An anonymous reader writes: In a small recent study, researchers from New York University found that those who considered themselves in higher classes looked at people who walked past them less than those who said they were in a lower class did. The results were published in the journal of the Association for Psychological Science. According to Pia Dietze, a social psychology doctoral student at NYU and a lead author of the study, previous research has shown that people from different social classes vary in how they tend to behave towards other people. So, she wanted to shed some light on where such behaviors could have originated. The research was divided into three separate studies. For the first, Dietze and NYU psychology lab director Professor Eric Knowles asked 61 volunteers to walk along the street for one block while wearing Google Glass to record everything they looked at. These people were also asked to identify themselves as from a particular social class: either poor, working class, middle class, upper middle class, or upper class. An independent group watched the recordings and made note of the various people and things each Glass wearer looked at and for how long. The results showed that class identification, or what class each person said they belonged to, had an impact on how long they looked at the people who walked past them. During Study 2, participants viewed street scenes while the team tracked their eye movements. Again, higher class was associated with reduced attention to people in the images. For the third and final study, the results suggested that this difference could stem from the way the brain works, rather than being a deliberate decision. Close to 400 participants took part in an online test where they had to look at alternating pairs of images, each containing a different face and five objects. Whereas higher class participants took longer to notice when the face was different in the alternate image compared to lower classes, the amount of time it took to detect the change of objects did not differ between them. The team reached the conclusion that faces seem to be more effective in grabbing the attention of individuals who come from relatively lower class backgrounds.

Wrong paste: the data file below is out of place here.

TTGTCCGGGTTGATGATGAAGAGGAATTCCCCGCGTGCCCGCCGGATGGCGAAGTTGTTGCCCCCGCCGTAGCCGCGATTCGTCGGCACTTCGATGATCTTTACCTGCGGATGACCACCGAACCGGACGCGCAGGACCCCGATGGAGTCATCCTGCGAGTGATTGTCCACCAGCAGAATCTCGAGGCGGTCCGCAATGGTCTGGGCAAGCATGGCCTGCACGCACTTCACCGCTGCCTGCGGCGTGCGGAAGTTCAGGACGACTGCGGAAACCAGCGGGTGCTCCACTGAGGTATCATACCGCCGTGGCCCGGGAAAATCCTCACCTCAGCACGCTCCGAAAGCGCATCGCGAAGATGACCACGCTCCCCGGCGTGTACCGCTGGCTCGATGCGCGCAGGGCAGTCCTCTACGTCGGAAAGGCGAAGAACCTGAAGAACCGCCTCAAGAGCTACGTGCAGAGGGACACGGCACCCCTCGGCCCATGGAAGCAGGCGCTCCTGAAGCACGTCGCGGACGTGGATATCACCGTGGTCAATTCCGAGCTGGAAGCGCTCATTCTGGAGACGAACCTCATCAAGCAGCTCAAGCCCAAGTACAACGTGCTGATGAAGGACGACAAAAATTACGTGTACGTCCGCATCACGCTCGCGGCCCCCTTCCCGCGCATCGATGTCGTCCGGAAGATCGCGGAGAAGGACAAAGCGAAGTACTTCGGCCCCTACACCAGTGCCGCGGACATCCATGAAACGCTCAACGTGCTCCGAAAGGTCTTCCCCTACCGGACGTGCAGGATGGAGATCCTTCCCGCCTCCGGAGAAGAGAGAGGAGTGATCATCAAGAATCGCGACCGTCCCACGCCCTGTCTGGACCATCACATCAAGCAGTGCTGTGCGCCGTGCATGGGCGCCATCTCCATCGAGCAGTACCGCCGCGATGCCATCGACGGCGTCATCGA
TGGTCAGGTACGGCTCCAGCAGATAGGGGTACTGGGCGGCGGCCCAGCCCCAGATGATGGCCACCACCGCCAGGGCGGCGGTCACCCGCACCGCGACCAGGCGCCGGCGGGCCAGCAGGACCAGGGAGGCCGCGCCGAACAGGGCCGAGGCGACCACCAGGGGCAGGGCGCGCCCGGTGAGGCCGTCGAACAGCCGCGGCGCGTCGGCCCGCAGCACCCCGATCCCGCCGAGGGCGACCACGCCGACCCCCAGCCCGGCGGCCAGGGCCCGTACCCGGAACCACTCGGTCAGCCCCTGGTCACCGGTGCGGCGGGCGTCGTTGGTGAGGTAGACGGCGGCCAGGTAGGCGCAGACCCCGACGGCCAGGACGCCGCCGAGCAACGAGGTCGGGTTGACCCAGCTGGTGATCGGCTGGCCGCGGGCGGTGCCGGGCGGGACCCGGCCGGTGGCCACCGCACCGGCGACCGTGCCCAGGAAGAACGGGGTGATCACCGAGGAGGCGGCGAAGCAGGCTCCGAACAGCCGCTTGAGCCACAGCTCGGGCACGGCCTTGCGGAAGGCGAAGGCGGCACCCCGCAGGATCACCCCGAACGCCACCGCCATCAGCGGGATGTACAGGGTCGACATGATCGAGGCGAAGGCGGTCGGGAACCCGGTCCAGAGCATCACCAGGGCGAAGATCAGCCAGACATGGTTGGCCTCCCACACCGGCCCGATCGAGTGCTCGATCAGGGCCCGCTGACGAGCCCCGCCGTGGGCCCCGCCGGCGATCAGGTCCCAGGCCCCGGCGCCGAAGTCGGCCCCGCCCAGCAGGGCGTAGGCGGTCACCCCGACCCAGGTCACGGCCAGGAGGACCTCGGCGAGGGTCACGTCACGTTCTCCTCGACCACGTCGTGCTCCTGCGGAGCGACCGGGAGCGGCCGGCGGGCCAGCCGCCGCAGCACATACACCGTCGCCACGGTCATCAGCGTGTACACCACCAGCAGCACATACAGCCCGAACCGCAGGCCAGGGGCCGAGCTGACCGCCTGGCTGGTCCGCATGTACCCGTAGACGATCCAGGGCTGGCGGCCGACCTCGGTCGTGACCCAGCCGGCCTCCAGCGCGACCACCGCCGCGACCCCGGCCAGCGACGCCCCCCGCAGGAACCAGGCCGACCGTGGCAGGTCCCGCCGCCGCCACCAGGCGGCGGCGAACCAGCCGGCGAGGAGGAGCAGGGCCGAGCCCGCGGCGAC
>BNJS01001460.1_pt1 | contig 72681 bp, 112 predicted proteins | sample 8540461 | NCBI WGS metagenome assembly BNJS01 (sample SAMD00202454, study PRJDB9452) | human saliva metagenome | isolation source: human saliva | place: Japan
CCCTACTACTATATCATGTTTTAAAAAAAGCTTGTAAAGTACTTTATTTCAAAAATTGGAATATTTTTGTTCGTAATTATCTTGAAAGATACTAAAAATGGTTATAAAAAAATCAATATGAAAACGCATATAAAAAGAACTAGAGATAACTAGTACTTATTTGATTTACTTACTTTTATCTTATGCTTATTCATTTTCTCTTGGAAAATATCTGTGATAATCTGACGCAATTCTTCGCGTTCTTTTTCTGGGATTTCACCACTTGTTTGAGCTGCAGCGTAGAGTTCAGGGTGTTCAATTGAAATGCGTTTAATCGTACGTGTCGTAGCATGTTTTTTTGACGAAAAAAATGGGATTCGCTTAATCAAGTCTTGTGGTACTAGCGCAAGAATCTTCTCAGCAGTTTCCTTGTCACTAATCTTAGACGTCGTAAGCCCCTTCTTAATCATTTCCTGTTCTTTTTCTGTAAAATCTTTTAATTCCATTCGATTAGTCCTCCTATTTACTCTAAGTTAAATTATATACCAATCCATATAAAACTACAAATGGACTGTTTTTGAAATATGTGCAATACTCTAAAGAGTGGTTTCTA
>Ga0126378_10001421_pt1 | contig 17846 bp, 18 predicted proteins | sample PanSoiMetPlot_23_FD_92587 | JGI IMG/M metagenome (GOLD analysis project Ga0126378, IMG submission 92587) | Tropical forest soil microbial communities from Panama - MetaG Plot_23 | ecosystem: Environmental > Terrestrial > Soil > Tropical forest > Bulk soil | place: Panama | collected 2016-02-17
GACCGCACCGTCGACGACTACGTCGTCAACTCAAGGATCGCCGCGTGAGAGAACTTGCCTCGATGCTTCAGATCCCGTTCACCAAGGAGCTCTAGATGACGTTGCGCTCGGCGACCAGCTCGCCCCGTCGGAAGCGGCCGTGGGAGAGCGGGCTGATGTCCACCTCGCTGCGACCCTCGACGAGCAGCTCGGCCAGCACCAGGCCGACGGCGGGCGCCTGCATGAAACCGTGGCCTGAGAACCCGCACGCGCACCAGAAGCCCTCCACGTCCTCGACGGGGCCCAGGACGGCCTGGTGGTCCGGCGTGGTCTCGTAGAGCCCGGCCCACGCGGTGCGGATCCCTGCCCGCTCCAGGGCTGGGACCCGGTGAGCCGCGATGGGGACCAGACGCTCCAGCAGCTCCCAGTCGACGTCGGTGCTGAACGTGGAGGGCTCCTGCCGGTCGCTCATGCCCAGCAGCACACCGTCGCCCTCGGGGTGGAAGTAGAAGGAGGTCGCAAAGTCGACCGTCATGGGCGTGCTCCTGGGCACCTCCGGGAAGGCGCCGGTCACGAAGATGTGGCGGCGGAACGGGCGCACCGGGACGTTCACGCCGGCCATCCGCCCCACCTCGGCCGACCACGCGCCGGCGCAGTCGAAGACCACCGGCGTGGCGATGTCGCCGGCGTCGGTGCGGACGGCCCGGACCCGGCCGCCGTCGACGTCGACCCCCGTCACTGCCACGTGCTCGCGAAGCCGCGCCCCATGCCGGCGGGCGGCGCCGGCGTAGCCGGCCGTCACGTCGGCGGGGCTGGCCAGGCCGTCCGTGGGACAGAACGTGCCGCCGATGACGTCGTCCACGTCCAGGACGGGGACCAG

Submission + - New Study Shows HIV Epidemic Started Spreading In New York In 1970 (